Clinton, Obama step back from racial controversy
By DAVID ESPO
AP Special Correspondent
Democratic presidential rivals Hillary Rodham Clinton and Barack Obama stepped back from a controversy over race Monday night, agreeing that a prolonged clash over civil rights could harm their party’s overall drive to win the White House.
The two leading Democratic contenders shifted course as Republicans pointed toward today’s pivotal primary in Michigan, where Mitt Romney and John McCain both pledged to lead a revival for a state and an auto industry ravaged by recession.
Obama was the first to suggest a cooling of the rhetoric on race, calling reporters together to say he didn’t want the campaign “to degenerate into so much tit-for-tat, back-and-forth that we lose sight of why all of us are doing this.”
Referring to Clinton and former Sen. John Edwards, he said that while they may have disagreements, “we share the same goals. We’re all Democrats, we all believe in civil rights, we all believe in equal rights.”
Clinton’s campaign issued a statement in the same vein about an hour after Obama spoke, saying it was time to seek common ground. “And in that spirit, let’s come together, because I want more than anything else to ensure that our family stays together on the front lines of the struggle to expand rights for all Americans,” she said.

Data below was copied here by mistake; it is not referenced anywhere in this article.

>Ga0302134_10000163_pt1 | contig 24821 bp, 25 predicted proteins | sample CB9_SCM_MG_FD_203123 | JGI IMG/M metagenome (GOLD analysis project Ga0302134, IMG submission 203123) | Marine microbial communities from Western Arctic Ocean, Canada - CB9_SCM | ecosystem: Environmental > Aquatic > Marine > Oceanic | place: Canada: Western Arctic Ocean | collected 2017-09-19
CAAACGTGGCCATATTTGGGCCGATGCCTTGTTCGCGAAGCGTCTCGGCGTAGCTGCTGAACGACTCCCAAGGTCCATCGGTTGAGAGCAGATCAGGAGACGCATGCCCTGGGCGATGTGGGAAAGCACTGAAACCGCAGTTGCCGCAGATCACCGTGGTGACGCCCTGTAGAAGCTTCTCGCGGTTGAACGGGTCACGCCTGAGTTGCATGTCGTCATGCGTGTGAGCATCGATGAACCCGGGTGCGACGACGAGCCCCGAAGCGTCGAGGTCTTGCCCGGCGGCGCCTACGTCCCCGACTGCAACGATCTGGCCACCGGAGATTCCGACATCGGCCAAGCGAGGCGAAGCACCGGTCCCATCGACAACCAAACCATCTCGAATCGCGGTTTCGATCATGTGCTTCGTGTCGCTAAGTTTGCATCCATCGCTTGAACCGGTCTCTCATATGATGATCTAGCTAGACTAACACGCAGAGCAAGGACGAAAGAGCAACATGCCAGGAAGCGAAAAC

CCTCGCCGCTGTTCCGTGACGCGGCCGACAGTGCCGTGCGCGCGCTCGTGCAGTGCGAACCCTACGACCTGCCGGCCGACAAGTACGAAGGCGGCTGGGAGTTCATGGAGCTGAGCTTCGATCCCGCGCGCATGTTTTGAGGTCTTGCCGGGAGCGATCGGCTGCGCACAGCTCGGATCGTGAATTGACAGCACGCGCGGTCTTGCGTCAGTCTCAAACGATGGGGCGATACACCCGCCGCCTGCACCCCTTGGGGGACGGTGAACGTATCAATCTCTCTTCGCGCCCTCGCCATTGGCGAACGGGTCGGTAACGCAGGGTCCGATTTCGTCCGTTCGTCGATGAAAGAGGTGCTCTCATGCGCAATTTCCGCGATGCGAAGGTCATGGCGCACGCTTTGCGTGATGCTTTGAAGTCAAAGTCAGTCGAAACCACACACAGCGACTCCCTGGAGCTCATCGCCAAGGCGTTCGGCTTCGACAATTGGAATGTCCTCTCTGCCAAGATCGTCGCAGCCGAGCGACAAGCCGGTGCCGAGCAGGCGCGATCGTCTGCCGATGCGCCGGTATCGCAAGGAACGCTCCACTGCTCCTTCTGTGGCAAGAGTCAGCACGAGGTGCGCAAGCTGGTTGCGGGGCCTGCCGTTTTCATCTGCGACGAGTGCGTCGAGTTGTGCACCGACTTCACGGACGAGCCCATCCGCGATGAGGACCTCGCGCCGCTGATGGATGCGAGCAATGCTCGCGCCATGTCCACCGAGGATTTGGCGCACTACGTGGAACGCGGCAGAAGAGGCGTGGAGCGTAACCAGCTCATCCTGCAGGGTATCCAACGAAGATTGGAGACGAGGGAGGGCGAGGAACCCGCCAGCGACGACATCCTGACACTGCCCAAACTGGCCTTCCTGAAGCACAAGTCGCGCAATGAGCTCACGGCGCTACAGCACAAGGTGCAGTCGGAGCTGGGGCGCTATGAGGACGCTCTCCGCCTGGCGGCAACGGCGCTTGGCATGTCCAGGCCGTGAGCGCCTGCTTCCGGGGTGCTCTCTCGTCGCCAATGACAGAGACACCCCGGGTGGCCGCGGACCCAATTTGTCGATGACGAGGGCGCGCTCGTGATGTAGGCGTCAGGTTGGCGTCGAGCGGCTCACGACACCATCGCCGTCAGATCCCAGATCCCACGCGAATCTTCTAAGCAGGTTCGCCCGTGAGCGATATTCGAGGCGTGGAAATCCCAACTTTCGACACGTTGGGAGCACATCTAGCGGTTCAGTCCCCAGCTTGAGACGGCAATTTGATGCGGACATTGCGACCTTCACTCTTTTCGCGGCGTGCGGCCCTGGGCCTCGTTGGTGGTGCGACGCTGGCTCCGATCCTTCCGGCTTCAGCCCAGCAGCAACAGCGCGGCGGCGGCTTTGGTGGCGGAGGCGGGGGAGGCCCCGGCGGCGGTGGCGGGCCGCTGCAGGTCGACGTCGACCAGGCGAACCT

Strikingly, though, one of Clinton’s supporters, New York Rep. Charles Rangel, was sharply critical of Obama in an interview during the day. “How race got into this thing is because Obama said ‘race,”’ Rangel, the dean of the Congressional Black Caucus, said on television station NY1.
For all the maneuvering, Democrats are without a contested election today.
That was in contrast to theRepublican campaign, where McCain and Romney battled in a Michigan primary that neither could afford to lose.
“I will not rest until Michigan is back,” said Romney, a native son who jabbed at his rival for saying many jobs among the thousands lost will never return.
“We will create new jobs,” insisted McCain, who also favors improvements in federal programs for laid-off workers. “We have the innovation, the talent, the knowledge and the ability … to regain Michigan’s position as the best in the world.”
Polls showed McCain and Romney in a close race, with former Arkansas Gov. Mike Huckabee running third.
Published in The Messenger 1.15.08